off and doesn't bother to rescan the state of the stops when the instrument is turned on again.

 

If that is *really* the case you should be insisting that whoever installed such a stunningly badly designed system come back immediately and *fix* the damn thing so that it works in a sane manner.

 

If not then I have a hard time imagining how the instrument could possibly behave in the way that I think you are describing.

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This sounds very strange unless you have some braindead solid state stop action which only responds to changes in the position of the stops while the instrument is turmed on, remembers the last state that it saw while the instrument is turned

off and doesn't bother to rescan the state of the stops when the instrument is turned on again.

 

If that is *really* the case you should be insisting that whoever installed such a stunningly badly designed system come back immediately and *fix* the damn thing so that it works in a sane manner.

 

If not then I have a hard time imagining how the instrument could possibly behave in the way that I think you are describing.

 

As far as I am aware, this is not unusual. The system dates from around 1986. There is only power to the slider motors whilst they are actually moving. However, there is a problem with the wiring of the entire stop action: the control boxes (for the slider motors) keep burining out, due to a voltage surge. This is partly due to the fact that there is but one rectifier for the entire job.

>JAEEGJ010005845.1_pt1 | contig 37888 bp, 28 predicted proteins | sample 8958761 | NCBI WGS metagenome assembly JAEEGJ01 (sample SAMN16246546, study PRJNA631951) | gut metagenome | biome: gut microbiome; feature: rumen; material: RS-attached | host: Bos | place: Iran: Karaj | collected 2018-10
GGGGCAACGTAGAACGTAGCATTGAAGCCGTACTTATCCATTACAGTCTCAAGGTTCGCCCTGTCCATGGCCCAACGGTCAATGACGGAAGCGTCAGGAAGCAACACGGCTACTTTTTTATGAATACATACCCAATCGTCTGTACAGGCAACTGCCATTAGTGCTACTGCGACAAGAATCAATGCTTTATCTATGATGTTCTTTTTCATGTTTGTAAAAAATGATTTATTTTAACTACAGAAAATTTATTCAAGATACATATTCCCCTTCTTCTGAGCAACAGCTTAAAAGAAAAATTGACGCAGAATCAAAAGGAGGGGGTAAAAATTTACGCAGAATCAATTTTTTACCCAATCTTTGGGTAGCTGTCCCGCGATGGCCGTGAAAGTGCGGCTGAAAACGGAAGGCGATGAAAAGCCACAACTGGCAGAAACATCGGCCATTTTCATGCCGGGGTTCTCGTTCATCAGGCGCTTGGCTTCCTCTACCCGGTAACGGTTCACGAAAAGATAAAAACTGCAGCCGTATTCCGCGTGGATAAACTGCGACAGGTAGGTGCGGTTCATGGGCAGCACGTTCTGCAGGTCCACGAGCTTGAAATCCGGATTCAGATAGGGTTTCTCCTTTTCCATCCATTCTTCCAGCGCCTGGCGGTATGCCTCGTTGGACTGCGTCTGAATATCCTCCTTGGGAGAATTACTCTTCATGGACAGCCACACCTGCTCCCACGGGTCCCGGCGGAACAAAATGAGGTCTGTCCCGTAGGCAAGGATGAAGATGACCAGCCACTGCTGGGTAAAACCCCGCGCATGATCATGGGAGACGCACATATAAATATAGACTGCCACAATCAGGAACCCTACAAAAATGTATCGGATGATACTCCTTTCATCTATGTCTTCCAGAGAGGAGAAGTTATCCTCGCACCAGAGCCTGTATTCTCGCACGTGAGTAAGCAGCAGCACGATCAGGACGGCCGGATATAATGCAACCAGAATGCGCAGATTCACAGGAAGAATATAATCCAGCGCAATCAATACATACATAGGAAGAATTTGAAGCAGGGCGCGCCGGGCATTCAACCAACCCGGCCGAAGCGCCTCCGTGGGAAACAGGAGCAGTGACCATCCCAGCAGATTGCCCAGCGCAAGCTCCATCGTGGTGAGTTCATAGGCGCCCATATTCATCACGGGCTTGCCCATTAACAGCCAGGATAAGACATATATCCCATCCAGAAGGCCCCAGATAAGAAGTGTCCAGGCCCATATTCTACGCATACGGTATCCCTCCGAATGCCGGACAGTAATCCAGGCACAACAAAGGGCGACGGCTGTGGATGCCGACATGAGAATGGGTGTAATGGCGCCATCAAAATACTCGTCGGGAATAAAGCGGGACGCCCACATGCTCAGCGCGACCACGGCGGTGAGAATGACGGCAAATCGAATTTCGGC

The instrument is due for a major restoration (for which we have opened negotiations). Frankly, I do not intend to let the previous organ builder touch it. I keep replacing the control boxes and hoping that it can last until the rebuild. If not, then I shall have to persuade the church to spend about three thousand pounds on several new rectifiers (one for each department), at least in order to render it more reliable.

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Guest Patrick Coleman

I think the principle should be that if they are making money from using your organ (e.g. through tuition) they should pay you a set percentage of whatever they are charging (10% sounds reasonable to me, but it's just a figure plucked out of the air). Students and others certainly should be asked to help out if they're any good, but the openness and availability of use of the instrument is an asset both to the church and its music - IMHO.